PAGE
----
• For allergies/insects: Chlorpheniramine: (for example, Piriton) or promethazine is handy for most allergies, including those to insect bites. It also helps in motion sickness. It can make you drowsy.
  • For trauma/pain: Analgesics (aspirin or paracetamol or codeine/paracetamol combination). Note the latter can make you drowsy and give you constipation. 

School Expedition Kenya (12)

Working with locals on a voluteer project.

The items below are prescriptive medicines for students going on a medical elective or medical camp, or for team leaders of school trips to consider or for people going on trips in remote areas where access to a hospital may not be quick. 

Antibiotics for gastrointestinal problems: If you note blood in the stool or develop a temperature, a short course of ciprofloxacin should help. If diarrhoea continues (especially if it may be amoebic or giardiasis infection) with nausea, frothy stools and lots of wind metronidazole would be a wise choice.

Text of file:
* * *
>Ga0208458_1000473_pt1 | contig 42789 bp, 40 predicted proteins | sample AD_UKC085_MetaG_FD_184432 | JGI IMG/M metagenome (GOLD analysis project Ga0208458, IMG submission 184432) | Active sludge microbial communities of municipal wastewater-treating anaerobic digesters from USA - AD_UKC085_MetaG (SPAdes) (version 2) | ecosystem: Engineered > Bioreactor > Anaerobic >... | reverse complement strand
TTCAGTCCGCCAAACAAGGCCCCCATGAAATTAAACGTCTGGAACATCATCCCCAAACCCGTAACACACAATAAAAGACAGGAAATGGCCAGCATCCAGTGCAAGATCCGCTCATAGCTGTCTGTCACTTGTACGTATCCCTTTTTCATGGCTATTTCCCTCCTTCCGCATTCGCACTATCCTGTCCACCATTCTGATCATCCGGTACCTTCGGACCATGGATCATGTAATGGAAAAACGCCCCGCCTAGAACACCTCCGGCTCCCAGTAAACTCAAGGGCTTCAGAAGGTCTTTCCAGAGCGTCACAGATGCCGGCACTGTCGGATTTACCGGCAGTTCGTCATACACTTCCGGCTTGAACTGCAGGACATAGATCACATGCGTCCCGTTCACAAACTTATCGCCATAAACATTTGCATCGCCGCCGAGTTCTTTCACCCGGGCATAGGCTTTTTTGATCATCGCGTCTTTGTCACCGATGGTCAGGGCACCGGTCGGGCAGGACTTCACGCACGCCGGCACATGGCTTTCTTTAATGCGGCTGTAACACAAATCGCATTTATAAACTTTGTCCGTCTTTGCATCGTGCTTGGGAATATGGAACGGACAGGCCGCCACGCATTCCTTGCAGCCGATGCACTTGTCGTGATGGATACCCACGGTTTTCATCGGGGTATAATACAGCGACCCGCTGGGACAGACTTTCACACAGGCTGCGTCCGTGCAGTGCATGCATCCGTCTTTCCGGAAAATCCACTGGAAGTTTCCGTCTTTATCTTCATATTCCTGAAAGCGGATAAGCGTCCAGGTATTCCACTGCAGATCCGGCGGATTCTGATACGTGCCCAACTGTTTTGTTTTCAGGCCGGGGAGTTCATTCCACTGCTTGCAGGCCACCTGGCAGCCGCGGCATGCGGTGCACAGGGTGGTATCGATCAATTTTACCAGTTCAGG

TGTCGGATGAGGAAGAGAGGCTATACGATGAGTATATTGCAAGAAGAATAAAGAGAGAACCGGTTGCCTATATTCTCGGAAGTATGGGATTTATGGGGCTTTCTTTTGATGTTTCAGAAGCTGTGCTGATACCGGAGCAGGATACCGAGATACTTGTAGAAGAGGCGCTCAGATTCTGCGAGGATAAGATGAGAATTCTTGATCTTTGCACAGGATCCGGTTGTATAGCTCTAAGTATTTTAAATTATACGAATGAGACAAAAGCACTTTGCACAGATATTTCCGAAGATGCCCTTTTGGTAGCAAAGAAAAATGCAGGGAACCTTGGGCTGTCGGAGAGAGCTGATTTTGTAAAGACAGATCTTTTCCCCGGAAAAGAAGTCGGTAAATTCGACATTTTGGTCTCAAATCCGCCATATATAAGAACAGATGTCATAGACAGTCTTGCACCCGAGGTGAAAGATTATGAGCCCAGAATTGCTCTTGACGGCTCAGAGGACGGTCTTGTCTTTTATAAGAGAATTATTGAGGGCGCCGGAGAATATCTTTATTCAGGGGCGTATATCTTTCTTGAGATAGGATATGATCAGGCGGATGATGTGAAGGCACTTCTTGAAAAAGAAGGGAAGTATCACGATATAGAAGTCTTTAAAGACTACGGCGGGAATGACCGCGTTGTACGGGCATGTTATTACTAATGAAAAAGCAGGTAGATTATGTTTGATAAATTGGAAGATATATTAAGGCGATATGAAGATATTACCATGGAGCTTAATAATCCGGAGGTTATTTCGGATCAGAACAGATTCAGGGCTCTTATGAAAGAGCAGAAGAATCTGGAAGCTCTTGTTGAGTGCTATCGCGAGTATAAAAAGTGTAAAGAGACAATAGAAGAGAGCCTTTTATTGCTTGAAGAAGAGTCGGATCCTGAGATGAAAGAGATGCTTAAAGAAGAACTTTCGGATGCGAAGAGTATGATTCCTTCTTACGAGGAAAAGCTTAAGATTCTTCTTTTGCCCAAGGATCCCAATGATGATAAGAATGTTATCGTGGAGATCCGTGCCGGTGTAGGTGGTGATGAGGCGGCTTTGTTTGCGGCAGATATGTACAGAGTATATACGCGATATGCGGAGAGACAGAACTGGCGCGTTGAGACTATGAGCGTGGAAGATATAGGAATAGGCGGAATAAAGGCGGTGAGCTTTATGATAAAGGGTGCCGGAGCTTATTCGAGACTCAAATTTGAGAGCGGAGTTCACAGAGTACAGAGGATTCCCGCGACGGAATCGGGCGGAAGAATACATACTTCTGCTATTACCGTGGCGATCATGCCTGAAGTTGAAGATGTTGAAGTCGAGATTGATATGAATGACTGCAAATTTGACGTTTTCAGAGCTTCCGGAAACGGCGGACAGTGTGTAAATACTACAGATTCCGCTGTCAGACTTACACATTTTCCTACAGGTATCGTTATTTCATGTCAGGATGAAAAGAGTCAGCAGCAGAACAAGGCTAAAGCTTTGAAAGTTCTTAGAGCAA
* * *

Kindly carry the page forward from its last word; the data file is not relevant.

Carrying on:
Cyclizine or prochlorperazine: May help if nausea and sickness is a major problem.

For throat/skin infections: Augmentin (Or doxycycline) is handy for a bad sore throat, most chest infections and skin that has become infected secondary to bites or sores. Combinations of amoxicillin with flucloxacillin can also be used.

Syringes and cannulae: Although taking your own cannulae may protect you from contaminated needles, it won’t help you much if it is being used to give you infected blood. If you really are going to take such risks, a bag of gelofusin or similar may be a good idea.